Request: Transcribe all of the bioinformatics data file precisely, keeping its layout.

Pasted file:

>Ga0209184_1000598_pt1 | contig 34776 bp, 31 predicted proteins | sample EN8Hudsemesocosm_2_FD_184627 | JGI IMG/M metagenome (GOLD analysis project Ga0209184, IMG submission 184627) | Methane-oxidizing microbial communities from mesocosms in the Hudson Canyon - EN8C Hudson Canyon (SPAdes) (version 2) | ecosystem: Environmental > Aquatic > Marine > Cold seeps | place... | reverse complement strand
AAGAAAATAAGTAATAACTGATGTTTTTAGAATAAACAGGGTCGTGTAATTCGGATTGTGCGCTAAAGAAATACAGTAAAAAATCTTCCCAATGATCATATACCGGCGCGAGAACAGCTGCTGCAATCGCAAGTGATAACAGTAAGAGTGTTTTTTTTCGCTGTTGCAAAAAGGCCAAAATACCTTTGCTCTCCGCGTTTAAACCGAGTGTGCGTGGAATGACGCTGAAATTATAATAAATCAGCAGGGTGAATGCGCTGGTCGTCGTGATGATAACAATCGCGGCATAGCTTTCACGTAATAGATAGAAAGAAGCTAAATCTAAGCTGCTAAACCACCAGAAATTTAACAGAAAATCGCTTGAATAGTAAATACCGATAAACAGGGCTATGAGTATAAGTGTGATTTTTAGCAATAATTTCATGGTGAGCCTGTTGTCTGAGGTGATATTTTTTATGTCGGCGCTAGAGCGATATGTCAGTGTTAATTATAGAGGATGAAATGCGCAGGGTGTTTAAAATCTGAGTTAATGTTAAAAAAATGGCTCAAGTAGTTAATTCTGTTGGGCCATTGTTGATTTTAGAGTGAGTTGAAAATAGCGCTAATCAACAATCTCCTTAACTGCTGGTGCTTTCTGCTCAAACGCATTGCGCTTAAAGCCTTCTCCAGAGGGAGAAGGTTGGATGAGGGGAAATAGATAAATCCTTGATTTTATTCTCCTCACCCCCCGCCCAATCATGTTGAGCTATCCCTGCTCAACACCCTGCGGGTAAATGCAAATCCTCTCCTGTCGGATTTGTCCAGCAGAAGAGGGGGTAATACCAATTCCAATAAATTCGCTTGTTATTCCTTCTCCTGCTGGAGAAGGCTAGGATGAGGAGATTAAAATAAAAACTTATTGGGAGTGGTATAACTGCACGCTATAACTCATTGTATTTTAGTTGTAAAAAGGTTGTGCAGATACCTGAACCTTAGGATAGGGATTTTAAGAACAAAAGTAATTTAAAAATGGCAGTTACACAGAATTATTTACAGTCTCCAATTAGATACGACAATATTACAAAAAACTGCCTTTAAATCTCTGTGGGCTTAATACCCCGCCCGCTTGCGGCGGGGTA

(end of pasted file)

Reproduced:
>Ga0209184_1000598_pt1 | contig 34776 bp, 31 predicted proteins | sample EN8Hudsemesocosm_2_FD_184627 | JGI IMG/M metagenome (GOLD analysis project Ga0209184, IMG submission 184627) | Methane-oxidizing microbial communities from mesocosms in the Hudson Canyon - EN8C Hudson Canyon (SPAdes) (version 2) | ecosystem: Environmental > Aquatic > Marine > Cold seeps | place... | reverse complement strand
AAGAAAATAAGTAATAACTGATGTTTTTAGAATAAACAGGGTCGTGTAATTCGGATTGTGCGCTAAAGAAATACAGTAAAAAATCTTCCCAATGATCATATACCGGCGCGAGAACAGCTGCTGCAATCGCAAGTGATAACAGTAAGAGTGTTTTTTTTCGCTGTTGCAAAAAGGCCAAAATACCTTTGCTCTCCGCGTTTAAACCGAGTGTGCGTGGAATGACGCTGAAATTATAATAAATCAGCAGGGTGAATGCGCTGGTCGTCGTGATGATAACAATCGCGGCATAGCTTTCACGTAATAGATAGAAAGAAGCTAAATCTAAGCTGCTAAACCACCAGAAATTTAACAGAAAATCGCTTGAATAGTAAATACCGATAAACAGGGCTATGAGTATAAGTGTGATTTTTAGCAATAATTTCATGGTGAGCCTGTTGTCTGAGGTGATATTTTTTATGTCGGCGCTAGAGCGATATGTCAGTGTTAATTATAGAGGATGAAATGCGCAGGGTGTTTAAAATCTGAGTTAATGTTAAAAAAATGGCTCAAGTAGTTAATTCTGTTGGGCCATTGTTGATTTTAGAGTGAGTTGAAAATAGCGCTAATCAACAATCTCCTTAACTGCTGGTGCTTTCTGCTCAAACGCATTGCGCTTAAAGCCTTCTCCAGAGGGAGAAGGTTGGATGAGGGGAAATAGATAAATCCTTGATTTTATTCTCCTCACCCCCCGCCCAATCATGTTGAGCTATCCCTGCTCAACACCCTGCGGGTAAATGCAAATCCTCTCCTGTCGGATTTGTCCAGCAGAAGAGGGGGTAATACCAATTCCAATAAATTCGCTTGTTATTCCTTCTCCTGCTGGAGAAGGCTAGGATGAGGAGATTAAAATAAAAACTTATTGGGAGTGGTATAACTGCACGCTATAACTCATTGTATTTTAGTTGTAAAAAGGTTGTGCAGATACCTGAACCTTAGGATAGGGATTTTAAGAACAAAAGTAATTTAAAAATGGCAGTTACACAGAATTATTTACAGTCTCCAATTAGATACGACAATATTACAAAAAACTGCCTTTAAATCTCTGTGGGCTTAATACCCCGCCCGCTTGCGGCGGGGTA